medical side effects

Archive for January, 2010

How Long Is a Year?

Wednesday, January 6th, 2010

One year ago IEP was about 6 weeks old.  He could barely hold up his head.  He woke every three hours to eat overnight.  He couldn’t sit, crawl, pick up a toy, eat a Cheerio, point, wave, talk, or walk.  Today he is a vastly different baby.  (GAP claims he’s a toddler now, which is probably fair, but I’m not yet ready to concede that baby-hood is behind us.)  In just a year he has changed in nearly innumerable ways.  I, too, am different than I was a year ago, but not on the scale that he is.

My vocabulary is about the same.  I’m the same size.  I have the same number of teeth (thankfully…)  My physical abilities aren’t much different (although I can now prepare most of a meal with a baby on one hip, and I couldn’t do that a year ago).  I’m not particularly smarter or stronger.  A year is long enough for a tiny little lump of a baby to become a walking, talking, actual person.  Yet I am essentially the same.  But why?

This causes me to think about the way a child approaches the world.  All that children want is to know more, understand more, and do more.  To be bigger, smarter, faster, and funnier tomorrow than they were today.  To read their first “chapter” book, or make their first three-pointer, or be invited to the grown-up table during holiday dinners.  They question.  They wonder.  Toddlers ask “why?” until the answer has to do either with physics, God, or both and we don’t know what to say in response.  When was the last time that your curiosity was so unquenchable?  For me, at least, it’s been a while.

As adults we are so prone to approach life on a need-to-know basis.  Whether it’s the distribution of TARP funds, or the merits of last year’s round of Nobel laureates, or the moral grey area that surrounds our food supply, we only want to know as much as we need to get by.  To some extent this is a survival mechanism.  How are we supposed to keep track of careers, mortgage payments, birthdays, college savings funds, and whether or not we’re out of dog food if we’re wrapped up in things that don’t immediately or ultimately affect us?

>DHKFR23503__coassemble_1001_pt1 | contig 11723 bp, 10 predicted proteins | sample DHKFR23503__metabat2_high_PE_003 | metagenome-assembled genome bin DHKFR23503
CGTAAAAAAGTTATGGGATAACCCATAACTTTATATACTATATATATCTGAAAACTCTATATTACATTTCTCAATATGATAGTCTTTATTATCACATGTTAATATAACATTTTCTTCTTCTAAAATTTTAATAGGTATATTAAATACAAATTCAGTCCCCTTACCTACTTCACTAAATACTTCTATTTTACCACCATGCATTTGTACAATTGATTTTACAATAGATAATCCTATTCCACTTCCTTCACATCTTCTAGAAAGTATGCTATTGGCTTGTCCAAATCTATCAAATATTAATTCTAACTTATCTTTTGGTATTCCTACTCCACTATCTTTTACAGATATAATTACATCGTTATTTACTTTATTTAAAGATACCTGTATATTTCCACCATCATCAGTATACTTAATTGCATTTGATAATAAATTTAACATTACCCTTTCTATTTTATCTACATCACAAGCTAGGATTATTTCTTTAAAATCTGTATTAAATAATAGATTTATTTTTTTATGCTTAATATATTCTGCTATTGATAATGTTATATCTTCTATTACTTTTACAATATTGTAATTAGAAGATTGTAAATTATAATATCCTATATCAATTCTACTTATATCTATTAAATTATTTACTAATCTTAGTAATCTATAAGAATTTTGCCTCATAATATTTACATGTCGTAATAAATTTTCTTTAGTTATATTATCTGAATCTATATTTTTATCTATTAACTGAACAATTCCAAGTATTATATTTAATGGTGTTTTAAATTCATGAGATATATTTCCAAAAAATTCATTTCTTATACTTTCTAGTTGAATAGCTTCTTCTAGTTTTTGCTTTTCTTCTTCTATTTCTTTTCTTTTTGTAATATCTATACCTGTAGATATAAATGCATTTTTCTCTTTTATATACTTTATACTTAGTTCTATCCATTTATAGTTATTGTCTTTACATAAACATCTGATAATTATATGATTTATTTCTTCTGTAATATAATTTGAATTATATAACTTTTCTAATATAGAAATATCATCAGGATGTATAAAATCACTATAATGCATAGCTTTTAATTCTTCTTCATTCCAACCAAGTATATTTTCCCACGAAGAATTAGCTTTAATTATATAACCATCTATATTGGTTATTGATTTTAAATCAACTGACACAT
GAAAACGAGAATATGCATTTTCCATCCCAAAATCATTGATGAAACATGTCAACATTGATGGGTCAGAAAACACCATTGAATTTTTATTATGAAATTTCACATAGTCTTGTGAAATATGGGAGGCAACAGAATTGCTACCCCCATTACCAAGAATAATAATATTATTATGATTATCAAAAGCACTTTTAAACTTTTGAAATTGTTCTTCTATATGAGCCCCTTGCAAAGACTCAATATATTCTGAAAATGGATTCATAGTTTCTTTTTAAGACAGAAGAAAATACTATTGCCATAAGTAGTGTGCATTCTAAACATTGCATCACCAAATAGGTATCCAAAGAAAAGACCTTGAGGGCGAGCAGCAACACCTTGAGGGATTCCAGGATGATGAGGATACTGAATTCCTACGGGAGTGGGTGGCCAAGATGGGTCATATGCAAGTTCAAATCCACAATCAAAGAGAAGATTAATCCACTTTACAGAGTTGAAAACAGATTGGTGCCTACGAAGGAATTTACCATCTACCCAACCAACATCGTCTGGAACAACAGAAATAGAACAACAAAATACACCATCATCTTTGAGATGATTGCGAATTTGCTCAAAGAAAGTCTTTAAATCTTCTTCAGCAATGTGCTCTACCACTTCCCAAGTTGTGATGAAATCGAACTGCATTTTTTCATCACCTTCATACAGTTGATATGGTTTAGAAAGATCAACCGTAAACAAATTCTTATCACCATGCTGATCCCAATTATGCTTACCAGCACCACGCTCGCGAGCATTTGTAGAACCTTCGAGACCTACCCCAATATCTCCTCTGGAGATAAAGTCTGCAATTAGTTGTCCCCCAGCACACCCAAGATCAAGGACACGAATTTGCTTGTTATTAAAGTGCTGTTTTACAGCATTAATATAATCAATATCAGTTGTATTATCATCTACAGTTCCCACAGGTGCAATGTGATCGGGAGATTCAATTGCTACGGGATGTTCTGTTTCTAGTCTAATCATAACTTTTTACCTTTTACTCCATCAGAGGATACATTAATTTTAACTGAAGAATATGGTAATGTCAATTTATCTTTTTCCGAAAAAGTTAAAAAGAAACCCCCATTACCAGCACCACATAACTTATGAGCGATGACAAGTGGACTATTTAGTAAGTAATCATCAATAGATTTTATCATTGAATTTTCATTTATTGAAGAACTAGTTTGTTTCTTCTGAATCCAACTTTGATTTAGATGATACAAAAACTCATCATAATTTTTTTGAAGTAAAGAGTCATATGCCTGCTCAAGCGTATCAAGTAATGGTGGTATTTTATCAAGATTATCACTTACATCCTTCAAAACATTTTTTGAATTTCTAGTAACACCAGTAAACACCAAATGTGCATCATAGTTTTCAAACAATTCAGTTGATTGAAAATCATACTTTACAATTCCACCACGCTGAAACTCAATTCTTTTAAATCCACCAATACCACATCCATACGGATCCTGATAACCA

But it’s also a bit lazy, don’t you think?  Because the thing is that, while perhaps not immediately, ultimately most of those things do affect us.  Why shouldn’t we all have a basic understanding of how our government is spending our donated tax dollars, or what worthwhile books were written last year, or where our food comes from?  Perhaps not all of these things pique my interest enough to spend limited personal time exploring them in depth.  I should, however, have a cursory understanding of them.

And on a personal level why am I not more curious or motivated to continue developing?  A year from now I could be much different than I am today.  I could be in better shape.  I could be better read.  I could speak another language.  I could be better traveled.  I could interact with a broader range of people.

If a year is long enough for my son to go from a swaddled newborn to an active toddler, it’s also long enough for me to make some strides of my own.  My mind should be a playground, not a fallow field. Watching IEP fiend for knowledge and understanding has inspired me to do the same.

Congruence

Monday, January 4th, 2010

Get out your protractors, ladies and gents, because it’s time to dust off your geometry skills!
 
Okay, not really.  (Although I must confess, I did love geometry.)  Today’s congruence is of a different stripe.  This comes courtesy of my mother who, many years ago, took the time to explain her version of the concept to me.  She referred neither to length of sides nor measure of angles, but to another kind of sameness.  I’m sure she worded it more eloquently than this, but what it boils down to is: when your external behavior accurately reflects your internal beliefs and values.